If I'd read these in college I'd have retired a long time ago.

u/cn1ght · 3 pointsr/financialindependence

Unless I remember incorrectly, multiple income streams is a point made in I vaguely recall something in there mentioning combining income from a job + investments + paid hobby (maybe fixing bikes) + savings account interest... or something which was heavily lopsided haha.


As far as I am concerned, nearly everyone seeking early FI is working with multiple sources of income:

  1. job income
  2. investments


    For other paid activities (really, gambling?... sigh....) I have a dual opinion on them. First off, if you have enough extra time, energy, and motivation to earn income through some other stream then sure you have more income AND it has the really important benefit that even after you quit your day job you can keep doing it if you enjoy it. On the other hand, I value my free time not quite as the following, but it gives you a general idea: Now, I do not fully agree with a bit of what MMM writes about, as far as I can tell he is intentionally extreme just to make the point more memorable. However, the general point about time being valuable is something I do agree with. Sure, I could pick up a part-time job, I could learn to write novels and hope to be one of the precious few earning something noticeable, or plenty of other things. None of them are worth the time I would trade doing them I personally think. That being said, I will sometimes go beyond what is reasonable to sometimes cut costs, example walking a very stupidly long distance to-from work instead of just taking the bus, however that is done because it is also fun. A different example is hand washing clothes, absolutely not worth the time put into it, but the realization that I am doing something silly like that is amusing to me...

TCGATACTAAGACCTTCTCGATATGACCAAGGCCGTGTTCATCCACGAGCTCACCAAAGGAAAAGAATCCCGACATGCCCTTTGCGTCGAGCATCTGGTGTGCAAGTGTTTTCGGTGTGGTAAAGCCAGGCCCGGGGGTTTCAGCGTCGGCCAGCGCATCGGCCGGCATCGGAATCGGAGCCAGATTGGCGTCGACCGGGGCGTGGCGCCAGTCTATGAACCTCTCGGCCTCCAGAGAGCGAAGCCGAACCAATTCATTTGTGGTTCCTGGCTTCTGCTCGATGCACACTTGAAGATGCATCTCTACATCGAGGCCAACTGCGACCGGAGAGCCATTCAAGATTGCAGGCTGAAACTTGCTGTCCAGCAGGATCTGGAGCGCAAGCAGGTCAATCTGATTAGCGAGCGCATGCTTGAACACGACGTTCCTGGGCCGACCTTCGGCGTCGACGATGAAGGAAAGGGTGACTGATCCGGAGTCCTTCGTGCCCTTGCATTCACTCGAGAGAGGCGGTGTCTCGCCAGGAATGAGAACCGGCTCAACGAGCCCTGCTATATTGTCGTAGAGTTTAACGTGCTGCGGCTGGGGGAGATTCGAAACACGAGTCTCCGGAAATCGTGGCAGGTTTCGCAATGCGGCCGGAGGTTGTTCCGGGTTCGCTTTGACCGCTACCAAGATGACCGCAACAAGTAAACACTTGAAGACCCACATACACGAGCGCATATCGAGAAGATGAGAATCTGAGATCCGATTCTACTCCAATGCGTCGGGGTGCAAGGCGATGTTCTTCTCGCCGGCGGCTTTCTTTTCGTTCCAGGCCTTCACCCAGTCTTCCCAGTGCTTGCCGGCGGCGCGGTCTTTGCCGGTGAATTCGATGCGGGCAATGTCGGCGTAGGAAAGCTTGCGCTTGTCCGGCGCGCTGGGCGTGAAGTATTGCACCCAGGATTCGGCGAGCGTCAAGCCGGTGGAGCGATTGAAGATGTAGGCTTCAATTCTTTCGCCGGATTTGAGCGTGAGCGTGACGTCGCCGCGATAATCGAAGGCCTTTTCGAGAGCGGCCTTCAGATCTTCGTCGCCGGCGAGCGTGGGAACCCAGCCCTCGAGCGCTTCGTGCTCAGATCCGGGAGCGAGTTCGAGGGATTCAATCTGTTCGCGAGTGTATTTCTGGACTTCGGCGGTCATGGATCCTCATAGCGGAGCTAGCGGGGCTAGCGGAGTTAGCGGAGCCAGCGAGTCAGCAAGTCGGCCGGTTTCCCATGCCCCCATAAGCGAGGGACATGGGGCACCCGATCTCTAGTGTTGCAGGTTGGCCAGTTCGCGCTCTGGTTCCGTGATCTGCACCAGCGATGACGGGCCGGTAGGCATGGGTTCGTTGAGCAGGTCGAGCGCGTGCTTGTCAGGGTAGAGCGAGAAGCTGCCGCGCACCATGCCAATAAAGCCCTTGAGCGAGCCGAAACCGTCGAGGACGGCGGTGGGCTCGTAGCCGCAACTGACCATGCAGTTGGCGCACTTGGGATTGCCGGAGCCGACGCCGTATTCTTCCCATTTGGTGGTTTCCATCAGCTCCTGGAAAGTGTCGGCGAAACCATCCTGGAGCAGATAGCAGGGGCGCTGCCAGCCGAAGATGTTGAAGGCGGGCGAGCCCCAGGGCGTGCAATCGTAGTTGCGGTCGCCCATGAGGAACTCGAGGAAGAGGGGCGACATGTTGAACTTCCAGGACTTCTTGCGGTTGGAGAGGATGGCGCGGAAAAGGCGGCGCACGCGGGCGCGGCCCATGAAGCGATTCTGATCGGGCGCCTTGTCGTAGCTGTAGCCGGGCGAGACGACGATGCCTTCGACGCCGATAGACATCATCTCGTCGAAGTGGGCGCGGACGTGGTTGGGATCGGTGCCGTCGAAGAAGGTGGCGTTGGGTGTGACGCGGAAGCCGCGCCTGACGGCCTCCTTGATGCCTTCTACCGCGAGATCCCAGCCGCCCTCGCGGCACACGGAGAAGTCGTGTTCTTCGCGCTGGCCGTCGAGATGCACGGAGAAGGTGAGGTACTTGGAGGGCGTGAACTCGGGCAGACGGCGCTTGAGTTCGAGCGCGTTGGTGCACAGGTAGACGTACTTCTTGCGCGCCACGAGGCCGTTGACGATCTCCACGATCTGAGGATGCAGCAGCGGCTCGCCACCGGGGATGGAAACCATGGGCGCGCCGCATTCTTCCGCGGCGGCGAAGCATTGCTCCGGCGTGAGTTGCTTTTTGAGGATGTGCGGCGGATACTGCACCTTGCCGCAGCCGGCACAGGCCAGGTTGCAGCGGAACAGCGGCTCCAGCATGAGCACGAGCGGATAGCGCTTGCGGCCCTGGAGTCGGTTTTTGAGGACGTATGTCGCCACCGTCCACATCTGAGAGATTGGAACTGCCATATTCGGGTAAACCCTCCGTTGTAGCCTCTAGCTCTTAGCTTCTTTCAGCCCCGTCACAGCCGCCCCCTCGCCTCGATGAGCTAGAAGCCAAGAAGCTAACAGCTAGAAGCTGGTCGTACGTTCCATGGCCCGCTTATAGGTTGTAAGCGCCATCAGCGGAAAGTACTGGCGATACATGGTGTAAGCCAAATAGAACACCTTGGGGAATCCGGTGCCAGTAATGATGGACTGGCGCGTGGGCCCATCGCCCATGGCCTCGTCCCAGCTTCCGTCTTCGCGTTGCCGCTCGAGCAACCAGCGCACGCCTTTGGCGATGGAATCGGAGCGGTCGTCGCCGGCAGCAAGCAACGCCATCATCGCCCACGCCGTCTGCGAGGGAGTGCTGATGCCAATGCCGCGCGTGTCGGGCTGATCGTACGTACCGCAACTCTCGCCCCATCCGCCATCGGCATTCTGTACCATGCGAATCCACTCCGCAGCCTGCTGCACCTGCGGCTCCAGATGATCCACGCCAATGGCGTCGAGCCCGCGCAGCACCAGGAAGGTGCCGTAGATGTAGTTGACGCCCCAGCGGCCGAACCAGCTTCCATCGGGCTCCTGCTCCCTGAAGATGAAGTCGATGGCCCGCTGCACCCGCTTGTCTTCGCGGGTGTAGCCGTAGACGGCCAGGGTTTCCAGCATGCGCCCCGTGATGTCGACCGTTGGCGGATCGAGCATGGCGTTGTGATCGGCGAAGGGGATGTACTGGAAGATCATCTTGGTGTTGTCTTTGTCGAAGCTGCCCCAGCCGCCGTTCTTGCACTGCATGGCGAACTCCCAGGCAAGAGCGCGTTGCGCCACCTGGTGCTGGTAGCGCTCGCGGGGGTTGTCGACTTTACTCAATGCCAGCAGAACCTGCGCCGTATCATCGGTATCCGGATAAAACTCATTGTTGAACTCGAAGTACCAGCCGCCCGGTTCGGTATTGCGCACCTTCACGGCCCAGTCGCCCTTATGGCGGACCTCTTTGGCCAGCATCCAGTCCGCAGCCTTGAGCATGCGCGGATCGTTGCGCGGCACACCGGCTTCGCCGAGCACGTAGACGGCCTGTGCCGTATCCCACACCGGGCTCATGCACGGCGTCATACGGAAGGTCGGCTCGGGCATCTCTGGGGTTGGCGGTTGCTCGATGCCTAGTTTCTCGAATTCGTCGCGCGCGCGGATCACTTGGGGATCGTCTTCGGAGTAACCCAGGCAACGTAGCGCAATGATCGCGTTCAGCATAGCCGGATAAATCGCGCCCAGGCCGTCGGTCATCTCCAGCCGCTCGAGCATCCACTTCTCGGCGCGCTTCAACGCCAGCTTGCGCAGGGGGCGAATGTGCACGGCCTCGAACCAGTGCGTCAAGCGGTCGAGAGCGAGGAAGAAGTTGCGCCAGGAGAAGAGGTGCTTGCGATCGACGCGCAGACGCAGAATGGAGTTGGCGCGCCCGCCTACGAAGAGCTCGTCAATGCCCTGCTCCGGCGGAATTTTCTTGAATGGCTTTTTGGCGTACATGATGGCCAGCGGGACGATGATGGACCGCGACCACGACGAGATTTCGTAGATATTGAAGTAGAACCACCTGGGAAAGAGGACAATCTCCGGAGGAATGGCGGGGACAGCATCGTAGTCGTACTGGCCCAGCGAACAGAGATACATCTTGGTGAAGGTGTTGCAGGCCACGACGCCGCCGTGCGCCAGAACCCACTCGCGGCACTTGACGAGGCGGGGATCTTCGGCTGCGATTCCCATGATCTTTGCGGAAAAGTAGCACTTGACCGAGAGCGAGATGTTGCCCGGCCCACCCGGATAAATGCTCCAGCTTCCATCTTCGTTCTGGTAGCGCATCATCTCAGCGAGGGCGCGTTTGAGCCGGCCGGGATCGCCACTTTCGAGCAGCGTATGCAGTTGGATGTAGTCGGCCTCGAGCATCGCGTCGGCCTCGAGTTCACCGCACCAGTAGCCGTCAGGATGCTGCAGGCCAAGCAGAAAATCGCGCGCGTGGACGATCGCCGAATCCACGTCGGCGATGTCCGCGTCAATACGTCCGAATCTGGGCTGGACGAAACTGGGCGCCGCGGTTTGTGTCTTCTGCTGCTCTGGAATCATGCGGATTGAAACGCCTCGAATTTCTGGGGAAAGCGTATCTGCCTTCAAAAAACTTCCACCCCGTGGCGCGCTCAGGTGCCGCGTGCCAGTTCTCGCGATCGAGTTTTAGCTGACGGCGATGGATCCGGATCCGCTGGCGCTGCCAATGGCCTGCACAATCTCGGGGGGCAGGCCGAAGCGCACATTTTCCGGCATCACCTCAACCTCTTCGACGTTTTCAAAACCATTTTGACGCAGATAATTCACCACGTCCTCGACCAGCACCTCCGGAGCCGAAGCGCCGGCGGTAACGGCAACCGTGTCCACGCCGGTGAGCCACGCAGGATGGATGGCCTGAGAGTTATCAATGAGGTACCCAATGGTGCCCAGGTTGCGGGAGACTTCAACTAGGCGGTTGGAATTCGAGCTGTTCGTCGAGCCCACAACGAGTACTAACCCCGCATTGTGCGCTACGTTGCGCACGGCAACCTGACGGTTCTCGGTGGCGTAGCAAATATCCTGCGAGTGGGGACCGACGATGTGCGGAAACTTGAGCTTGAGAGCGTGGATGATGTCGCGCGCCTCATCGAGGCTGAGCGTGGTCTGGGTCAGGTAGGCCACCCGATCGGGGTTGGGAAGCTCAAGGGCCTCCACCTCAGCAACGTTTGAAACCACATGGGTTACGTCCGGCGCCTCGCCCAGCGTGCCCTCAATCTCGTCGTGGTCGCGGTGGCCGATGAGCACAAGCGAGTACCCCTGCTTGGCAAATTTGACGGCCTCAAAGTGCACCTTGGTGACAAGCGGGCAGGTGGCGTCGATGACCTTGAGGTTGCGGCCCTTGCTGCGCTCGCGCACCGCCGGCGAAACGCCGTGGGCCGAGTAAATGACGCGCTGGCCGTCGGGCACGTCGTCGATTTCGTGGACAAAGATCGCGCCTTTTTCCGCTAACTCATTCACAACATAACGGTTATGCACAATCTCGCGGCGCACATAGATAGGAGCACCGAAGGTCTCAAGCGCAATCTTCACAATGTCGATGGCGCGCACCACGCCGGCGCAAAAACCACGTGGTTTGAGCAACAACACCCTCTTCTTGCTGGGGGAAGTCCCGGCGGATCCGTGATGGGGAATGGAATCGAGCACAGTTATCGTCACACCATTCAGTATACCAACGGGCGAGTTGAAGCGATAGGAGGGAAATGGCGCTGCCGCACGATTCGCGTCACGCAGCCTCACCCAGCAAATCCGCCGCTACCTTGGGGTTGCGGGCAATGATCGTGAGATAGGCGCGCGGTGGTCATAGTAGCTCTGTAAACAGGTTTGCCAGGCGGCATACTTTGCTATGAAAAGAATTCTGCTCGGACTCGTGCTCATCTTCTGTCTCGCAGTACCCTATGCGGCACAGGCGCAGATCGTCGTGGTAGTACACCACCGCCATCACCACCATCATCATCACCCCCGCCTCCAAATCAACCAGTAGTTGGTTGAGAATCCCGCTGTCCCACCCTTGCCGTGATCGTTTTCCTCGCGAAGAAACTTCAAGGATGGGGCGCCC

u/halcyonmind · 5 pointsr/financialindependence

I'd recommend reading [First National Bank of Dad] ( The author went through the same challenges (and made some of the same mistakes) you are facing. I am currently using it as the model with my kids.

Top-level, forcing savings is a bad idea, as is implying you cannot do something because of the need to save. Immature brains are not wired to process the subtlety you wish they could handle. If you follow that route, they may come to see savings as the antithesis of fun and that any money earned/received should be spent immediately, lest Dad take it away for "savings" in a bank earning sub-1% interest.